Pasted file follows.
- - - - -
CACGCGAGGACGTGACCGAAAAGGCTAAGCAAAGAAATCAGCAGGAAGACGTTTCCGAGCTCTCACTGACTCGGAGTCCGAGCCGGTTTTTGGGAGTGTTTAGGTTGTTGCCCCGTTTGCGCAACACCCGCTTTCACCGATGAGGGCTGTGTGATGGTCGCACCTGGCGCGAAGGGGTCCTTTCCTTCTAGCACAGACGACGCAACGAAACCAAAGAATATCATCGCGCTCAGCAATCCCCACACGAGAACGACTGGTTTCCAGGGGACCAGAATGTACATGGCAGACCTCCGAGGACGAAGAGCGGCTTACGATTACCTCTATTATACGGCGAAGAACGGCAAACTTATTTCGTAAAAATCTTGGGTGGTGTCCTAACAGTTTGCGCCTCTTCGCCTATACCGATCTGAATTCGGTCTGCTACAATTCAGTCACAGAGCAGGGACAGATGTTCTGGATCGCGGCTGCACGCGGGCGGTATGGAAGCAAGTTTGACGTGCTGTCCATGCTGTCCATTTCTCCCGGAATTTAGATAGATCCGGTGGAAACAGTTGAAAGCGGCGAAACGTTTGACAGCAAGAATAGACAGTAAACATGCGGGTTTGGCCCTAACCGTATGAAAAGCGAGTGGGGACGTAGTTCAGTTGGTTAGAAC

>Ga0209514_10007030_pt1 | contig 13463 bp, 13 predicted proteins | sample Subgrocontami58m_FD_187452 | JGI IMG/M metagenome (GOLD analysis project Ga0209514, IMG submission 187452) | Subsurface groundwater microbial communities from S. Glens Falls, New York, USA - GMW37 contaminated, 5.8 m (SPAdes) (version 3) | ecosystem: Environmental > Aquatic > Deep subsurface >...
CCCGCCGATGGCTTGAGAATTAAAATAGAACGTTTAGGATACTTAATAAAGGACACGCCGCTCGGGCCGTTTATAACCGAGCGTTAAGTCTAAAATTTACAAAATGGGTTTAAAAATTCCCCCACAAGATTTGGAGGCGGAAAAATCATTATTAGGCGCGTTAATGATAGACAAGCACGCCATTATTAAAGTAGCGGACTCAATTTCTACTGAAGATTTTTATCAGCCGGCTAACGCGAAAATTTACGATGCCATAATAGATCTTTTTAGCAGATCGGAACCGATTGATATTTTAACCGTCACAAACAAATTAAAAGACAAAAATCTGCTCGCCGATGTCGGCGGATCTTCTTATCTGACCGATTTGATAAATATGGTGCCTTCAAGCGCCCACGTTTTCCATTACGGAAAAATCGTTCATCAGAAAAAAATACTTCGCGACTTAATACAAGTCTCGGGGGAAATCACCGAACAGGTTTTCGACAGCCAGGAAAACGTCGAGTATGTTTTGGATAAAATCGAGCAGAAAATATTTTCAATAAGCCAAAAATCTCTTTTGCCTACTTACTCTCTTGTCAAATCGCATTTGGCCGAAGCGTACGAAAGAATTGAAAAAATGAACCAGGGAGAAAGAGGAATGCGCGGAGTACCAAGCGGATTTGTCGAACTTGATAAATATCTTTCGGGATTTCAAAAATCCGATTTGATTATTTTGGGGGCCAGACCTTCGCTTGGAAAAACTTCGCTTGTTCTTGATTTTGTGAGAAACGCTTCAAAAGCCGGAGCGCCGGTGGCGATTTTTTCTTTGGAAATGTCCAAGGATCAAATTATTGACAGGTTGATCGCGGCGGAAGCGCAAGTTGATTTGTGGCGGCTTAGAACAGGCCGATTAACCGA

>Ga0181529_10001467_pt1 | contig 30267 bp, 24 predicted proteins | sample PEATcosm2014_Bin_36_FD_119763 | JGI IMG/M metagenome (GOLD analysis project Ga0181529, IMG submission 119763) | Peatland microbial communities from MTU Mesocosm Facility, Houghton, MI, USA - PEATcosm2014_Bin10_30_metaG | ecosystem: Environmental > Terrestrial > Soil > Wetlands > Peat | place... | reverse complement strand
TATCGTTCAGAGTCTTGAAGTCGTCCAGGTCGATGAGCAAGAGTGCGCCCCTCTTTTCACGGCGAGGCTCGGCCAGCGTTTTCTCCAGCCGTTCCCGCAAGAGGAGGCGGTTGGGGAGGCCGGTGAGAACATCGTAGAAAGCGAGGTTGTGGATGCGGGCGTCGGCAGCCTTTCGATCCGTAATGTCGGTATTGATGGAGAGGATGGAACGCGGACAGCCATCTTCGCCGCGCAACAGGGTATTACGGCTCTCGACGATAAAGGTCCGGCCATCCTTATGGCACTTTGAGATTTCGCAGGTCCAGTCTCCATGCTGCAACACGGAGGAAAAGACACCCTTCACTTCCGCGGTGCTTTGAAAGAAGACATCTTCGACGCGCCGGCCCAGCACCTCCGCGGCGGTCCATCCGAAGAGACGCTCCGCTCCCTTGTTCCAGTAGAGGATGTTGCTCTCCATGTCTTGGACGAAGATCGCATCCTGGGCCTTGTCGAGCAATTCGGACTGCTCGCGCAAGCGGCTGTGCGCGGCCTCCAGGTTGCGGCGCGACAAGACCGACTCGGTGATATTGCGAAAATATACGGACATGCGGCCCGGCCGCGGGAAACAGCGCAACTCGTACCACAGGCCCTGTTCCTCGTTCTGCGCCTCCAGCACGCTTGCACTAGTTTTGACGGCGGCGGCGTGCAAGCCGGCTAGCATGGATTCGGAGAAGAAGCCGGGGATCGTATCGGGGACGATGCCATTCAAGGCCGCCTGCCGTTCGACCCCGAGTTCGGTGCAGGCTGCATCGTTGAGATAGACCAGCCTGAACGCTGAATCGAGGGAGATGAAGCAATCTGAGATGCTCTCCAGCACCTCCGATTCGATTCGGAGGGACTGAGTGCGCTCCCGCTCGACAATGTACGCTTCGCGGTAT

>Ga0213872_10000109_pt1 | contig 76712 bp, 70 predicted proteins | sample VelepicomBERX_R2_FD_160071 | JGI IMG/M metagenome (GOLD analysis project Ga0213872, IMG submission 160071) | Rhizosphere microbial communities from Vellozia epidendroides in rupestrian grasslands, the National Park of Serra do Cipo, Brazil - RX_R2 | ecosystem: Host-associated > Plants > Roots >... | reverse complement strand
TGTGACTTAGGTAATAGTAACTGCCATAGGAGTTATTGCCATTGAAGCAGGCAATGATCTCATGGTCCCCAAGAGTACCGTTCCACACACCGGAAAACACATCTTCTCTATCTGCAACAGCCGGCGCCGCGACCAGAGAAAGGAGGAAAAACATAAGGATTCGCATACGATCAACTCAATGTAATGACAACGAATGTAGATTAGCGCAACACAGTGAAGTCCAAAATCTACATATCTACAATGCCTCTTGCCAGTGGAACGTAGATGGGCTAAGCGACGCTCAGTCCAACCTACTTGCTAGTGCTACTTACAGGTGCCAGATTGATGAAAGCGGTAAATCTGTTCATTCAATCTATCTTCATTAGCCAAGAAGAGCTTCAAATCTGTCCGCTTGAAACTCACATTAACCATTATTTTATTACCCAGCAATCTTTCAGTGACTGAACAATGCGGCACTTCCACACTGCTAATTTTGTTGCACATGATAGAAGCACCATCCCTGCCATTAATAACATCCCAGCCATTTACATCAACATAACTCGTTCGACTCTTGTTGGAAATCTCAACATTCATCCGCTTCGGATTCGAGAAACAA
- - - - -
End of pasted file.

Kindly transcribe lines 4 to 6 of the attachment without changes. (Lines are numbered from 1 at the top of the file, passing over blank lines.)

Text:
>Ga0181529_10001467_pt1 | contig 30267 bp, 24 predicted proteins | sample PEATcosm2014_Bin_36_FD_119763 | JGI IMG/M metagenome (GOLD analysis project Ga0181529, IMG submission 119763) | Peatland microbial communities from MTU Mesocosm Facility, Houghton, MI, USA - PEATcosm2014_Bin10_30_metaG | ecosystem: Environmental > Terrestrial > Soil > Wetlands > Peat | place... | reverse complement strand
TATCGTTCAGAGTCTTGAAGTCGTCCAGGTCGATGAGCAAGAGTGCGCCCCTCTTTTCACGGCGAGGCTCGGCCAGCGTTTTCTCCAGCCGTTCCCGCAAGAGGAGGCGGTTGGGGAGGCCGGTGAGAACATCGTAGAAAGCGAGGTTGTGGATGCGGGCGTCGGCAGCCTTTCGATCCGTAATGTCGGTATTGATGGAGAGGATGGAACGCGGACAGCCATCTTCGCCGCGCAACAGGGTATTACGGCTCTCGACGATAAAGGTCCGGCCATCCTTATGGCACTTTGAGATTTCGCAGGTCCAGTCTCCATGCTGCAACACGGAGGAAAAGACACCCTTCACTTCCGCGGTGCTTTGAAAGAAGACATCTTCGACGCGCCGGCCCAGCACCTCCGCGGCGGTCCATCCGAAGAGACGCTCCGCTCCCTTGTTCCAGTAGAGGATGTTGCTCTCCATGTCTTGGACGAAGATCGCATCCTGGGCCTTGTCGAGCAATTCGGACTGCTCGCGCAAGCGGCTGTGCGCGGCCTCCAGGTTGCGGCGCGACAAGACCGACTCGGTGATATTGCGAAAATATACGGACATGCGGCCCGGCCGCGGGAAACAGCGCAACTCGTACCACAGGCCCTGTTCCTCGTTCTGCGCCTCCAGCACGCTTGCACTAGTTTTGACGGCGGCGGCGTGCAAGCCGGCTAGCATGGATTCGGAGAAGAAGCCGGGGATCGTATCGGGGACGATGCCATTCAAGGCCGCCTGCCGTTCGACCCCGAGTTCGGTGCAGGCTGCATCGTTGAGATAGACCAGCCTGAACGCTGAATCGAGGGAGATGAAGCAATCTGAGATGCTCTCCAGCACCTCCGATTCGATTCGGAGGGACTGAGTGCGCTCCCGCTCGACAATGTACGCTTCGCGGTAT

>Ga0213872_10000109_pt1 | contig 76712 bp, 70 predicted proteins | sample VelepicomBERX_R2_FD_160071 | JGI IMG/M metagenome (GOLD analysis project Ga0213872, IMG submission 160071) | Rhizosphere microbial communities from Vellozia epidendroides in rupestrian grasslands, the National Park of Serra do Cipo, Brazil - RX_R2 | ecosystem: Host-associated > Plants > Roots >... | reverse complement strand